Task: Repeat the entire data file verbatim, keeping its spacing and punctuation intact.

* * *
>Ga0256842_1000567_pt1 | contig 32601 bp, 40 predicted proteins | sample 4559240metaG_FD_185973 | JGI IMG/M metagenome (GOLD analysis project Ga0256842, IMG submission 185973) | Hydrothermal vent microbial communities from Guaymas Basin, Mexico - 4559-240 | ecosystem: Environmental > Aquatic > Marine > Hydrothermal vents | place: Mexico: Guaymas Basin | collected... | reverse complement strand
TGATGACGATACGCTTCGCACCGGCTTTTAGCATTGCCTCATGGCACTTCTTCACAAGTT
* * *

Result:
>Ga0256842_1000567_pt1 | contig 32601 bp, 40 predicted proteins | sample 4559240metaG_FD_185973 | JGI IMG/M metagenome (GOLD analysis project Ga0256842, IMG submission 185973) | Hydrothermal vent microbial communities from Guaymas Basin, Mexico - 4559-240 | ecosystem: Environmental > Aquatic > Marine > Hydrothermal vents | place: Mexico: Guaymas Basin | collected... | reverse complement strand
TGATGACGATACGCTTCGCACCGGCTTTTAGCATTGCCTCATGGCACTTCTTCACAAGTT